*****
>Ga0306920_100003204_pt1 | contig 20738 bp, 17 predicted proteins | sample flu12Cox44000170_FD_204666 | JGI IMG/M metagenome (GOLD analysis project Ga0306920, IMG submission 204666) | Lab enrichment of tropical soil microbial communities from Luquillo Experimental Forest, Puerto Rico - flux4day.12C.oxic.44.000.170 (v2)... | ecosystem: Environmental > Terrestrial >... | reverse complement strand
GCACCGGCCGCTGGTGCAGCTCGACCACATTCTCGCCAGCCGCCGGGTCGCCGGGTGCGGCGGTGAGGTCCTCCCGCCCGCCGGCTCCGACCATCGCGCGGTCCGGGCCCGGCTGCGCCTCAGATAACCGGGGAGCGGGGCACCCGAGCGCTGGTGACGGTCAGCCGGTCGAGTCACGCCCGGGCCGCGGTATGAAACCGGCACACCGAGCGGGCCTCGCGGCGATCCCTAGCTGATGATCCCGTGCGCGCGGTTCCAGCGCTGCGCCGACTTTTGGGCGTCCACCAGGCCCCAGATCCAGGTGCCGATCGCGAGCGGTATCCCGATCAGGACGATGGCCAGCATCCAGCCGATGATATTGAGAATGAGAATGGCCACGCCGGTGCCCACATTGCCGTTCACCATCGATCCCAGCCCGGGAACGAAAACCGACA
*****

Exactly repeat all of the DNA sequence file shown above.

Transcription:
>Ga0306920_100003204_pt1 | contig 20738 bp, 17 predicted proteins | sample flu12Cox44000170_FD_204666 | JGI IMG/M metagenome (GOLD analysis project Ga0306920, IMG submission 204666) | Lab enrichment of tropical soil microbial communities from Luquillo Experimental Forest, Puerto Rico - flux4day.12C.oxic.44.000.170 (v2)... | ecosystem: Environmental > Terrestrial >... | reverse complement strand
GCACCGGCCGCTGGTGCAGCTCGACCACATTCTCGCCAGCCGCCGGGTCGCCGGGTGCGGCGGTGAGGTCCTCCCGCCCGCCGGCTCCGACCATCGCGCGGTCCGGGCCCGGCTGCGCCTCAGATAACCGGGGAGCGGGGCACCCGAGCGCTGGTGACGGTCAGCCGGTCGAGTCACGCCCGGGCCGCGGTATGAAACCGGCACACCGAGCGGGCCTCGCGGCGATCCCTAGCTGATGATCCCGTGCGCGCGGTTCCAGCGCTGCGCCGACTTTTGGGCGTCCACCAGGCCCCAGATCCAGGTGCCGATCGCGAGCGGTATCCCGATCAGGACGATGGCCAGCATCCAGCCGATGATATTGAGAATGAGAATGGCCACGCCGGTGCCCACATTGCCGTTCACCATCGATCCCAGCCCGGGAACGAAAACCGACA